An exhibition inspired by Afrofuturism was criticized for excluding black artists.
Sun Ra performing in London in 1982. Photo by David Corio/Redferns.
On Thursday evening, a show inspired by an unlikely pairing—Afrofuturism and tech billionaire Elon Musk—will open in Berlin. Titled “Space is the Place” after a song by experimental jazz composer Sun Ra, the exhibition will be mounted at the Künstlerhaus Bethanien art center. But despite the exhibition’s African influences, it does not include a single black artist.
In response, a collective of curators, activists, and museum workers called Soap du Jour wrote a letter to the Künstlerhaus Bethanien, expressing its outrage at the institution and calling out curator Christoph Tannert for what it calls his “unwavering commitment to white muskulinity!”
Afrofuturism is a movement that envisions the future and intersection of art, science, and technology from a black perspective. Afrofuturist writer Ytasha Womack has described the movement as “a way of bridging the future and the past and essentially helping to reimagine the experience of people of color.”
The letter breaks down the 22 artists in the show, which includes 18 white men, 3 white women, and one artist of color, the Singaporean conceptual artist Song-Ming Ang. Apart from DJ Juan Atkins, the coinciding performance program also excludes any performers of color. (The collective previously called out Berlin Gallery Weekend for being overwhelmingly devoted to white men.)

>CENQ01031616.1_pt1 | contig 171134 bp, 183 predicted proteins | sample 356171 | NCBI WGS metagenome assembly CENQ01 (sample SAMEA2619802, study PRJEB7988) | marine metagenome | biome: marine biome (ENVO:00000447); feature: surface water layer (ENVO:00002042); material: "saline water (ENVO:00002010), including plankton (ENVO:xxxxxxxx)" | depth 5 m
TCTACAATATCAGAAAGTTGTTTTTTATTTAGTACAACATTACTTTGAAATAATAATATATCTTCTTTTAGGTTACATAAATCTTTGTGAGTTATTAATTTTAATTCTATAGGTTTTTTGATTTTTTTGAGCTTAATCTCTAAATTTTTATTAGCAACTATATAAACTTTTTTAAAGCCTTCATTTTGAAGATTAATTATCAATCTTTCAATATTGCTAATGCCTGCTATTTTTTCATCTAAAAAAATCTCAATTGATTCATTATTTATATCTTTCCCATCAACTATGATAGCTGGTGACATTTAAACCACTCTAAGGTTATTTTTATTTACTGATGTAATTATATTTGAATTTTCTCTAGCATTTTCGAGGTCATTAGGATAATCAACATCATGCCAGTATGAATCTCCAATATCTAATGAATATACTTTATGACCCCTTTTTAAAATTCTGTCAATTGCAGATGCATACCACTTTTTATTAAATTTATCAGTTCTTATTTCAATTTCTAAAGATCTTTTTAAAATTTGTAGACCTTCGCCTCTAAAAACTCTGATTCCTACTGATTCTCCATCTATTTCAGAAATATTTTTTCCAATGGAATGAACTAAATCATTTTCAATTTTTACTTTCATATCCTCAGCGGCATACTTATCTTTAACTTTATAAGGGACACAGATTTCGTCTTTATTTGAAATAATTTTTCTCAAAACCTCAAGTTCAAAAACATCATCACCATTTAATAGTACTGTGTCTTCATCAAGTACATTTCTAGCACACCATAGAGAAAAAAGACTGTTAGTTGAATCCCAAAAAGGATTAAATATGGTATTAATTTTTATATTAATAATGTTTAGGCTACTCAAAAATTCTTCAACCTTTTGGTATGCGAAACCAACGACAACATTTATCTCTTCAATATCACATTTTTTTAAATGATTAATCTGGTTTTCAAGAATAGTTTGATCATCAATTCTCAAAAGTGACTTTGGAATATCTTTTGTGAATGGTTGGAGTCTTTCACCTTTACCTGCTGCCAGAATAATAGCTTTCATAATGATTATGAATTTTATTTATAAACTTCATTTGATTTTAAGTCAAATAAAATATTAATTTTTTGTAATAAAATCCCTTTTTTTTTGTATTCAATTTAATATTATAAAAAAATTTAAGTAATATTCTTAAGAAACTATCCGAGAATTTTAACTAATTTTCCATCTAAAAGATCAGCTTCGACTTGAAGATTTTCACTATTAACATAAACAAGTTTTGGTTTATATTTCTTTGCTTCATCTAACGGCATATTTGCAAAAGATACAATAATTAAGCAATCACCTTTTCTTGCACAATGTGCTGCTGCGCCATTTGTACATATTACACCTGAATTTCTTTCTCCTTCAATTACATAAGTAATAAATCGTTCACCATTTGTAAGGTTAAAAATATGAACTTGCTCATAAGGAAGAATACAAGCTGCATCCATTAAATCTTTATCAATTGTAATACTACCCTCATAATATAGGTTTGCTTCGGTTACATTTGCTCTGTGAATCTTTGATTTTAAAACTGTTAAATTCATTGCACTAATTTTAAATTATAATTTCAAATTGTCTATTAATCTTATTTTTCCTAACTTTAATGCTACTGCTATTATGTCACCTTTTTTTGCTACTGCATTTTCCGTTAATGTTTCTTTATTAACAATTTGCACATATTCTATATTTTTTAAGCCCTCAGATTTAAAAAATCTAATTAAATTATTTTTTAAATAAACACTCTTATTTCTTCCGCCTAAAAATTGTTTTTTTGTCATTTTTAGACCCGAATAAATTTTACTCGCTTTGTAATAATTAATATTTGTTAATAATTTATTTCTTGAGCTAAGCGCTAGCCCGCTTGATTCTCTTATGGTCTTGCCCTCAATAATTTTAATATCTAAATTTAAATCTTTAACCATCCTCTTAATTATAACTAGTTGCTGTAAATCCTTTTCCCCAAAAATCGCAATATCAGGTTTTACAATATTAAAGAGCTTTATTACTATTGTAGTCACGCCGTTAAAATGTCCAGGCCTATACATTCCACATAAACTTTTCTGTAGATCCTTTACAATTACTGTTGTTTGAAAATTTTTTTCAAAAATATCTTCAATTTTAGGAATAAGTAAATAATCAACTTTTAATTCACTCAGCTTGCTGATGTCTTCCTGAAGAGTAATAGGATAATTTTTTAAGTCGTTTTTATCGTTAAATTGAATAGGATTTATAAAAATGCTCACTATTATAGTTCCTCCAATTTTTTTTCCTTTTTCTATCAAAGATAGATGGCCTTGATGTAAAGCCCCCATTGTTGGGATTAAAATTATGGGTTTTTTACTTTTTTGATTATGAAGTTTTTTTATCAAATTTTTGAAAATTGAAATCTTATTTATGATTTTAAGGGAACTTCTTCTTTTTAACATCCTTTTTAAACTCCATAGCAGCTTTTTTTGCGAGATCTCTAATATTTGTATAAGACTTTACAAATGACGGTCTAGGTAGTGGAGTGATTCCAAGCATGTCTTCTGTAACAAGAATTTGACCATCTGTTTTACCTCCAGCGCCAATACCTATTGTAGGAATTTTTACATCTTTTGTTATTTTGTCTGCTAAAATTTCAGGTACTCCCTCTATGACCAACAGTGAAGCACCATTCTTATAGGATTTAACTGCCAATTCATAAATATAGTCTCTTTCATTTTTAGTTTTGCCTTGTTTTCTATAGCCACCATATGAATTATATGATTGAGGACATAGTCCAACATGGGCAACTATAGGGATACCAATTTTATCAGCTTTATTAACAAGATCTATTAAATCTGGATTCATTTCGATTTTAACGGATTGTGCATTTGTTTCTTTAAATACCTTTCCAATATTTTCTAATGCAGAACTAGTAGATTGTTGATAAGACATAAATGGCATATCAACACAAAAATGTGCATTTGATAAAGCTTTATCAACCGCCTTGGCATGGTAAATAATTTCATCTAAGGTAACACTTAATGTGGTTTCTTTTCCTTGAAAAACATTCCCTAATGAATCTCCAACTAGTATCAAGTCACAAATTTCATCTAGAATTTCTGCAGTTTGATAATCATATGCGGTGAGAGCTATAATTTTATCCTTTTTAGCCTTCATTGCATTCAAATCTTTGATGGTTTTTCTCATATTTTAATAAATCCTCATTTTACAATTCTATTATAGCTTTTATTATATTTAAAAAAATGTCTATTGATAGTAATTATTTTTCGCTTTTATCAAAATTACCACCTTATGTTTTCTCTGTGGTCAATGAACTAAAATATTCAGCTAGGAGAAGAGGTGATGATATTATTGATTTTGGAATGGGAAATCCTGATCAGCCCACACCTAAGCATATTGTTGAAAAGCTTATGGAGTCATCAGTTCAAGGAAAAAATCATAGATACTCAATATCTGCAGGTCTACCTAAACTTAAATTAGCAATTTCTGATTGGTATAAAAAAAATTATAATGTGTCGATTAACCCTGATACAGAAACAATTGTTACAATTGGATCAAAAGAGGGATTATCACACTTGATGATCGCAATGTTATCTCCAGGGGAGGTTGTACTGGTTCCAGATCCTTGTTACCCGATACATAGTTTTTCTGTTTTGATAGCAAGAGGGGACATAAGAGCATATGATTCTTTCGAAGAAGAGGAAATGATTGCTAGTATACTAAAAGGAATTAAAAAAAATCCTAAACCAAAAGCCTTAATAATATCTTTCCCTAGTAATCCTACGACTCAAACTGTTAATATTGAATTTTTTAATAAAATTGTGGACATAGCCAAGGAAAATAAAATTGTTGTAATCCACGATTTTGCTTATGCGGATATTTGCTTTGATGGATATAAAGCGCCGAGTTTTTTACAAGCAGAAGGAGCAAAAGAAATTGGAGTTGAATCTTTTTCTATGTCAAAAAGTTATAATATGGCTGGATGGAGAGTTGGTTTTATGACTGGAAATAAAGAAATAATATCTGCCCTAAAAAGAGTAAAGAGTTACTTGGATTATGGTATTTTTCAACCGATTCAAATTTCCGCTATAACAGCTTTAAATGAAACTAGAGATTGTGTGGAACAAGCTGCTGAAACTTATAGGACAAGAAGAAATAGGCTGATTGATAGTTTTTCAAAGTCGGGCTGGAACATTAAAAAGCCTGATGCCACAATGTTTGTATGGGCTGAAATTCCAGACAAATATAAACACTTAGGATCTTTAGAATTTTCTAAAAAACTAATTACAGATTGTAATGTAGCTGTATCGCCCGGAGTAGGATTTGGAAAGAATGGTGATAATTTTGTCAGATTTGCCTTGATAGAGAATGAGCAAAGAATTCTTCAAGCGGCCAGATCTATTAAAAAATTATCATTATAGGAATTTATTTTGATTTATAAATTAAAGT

In its letter, published in full by artnet News, the collective outlined a list of grievances against Musk, who presides over factories that have been said to foment racism and discrimination. The group also pointed out the irony of connecting Musk, who they called a “megalomaniac,” to the Black Panther movement and the utopian vision of afrofuturist sci-fi, writing:
If you’re serious about imagining ‘advanced utopias,’ dear Christoph Tannert, may we suggest that you start by reflecting on the realities of the planet that we currently inhabit? We invite you to consider broadening your earthly horizons before expanding your vision to the universe at large.
In an email to artnet News, Tannert noted that every year, at least half of the artists the Künstlerhaus Bethanien shows are women, many of whom are also people of color. Tannert added: “Curatorial freedom is as valuable as artistic freedom.”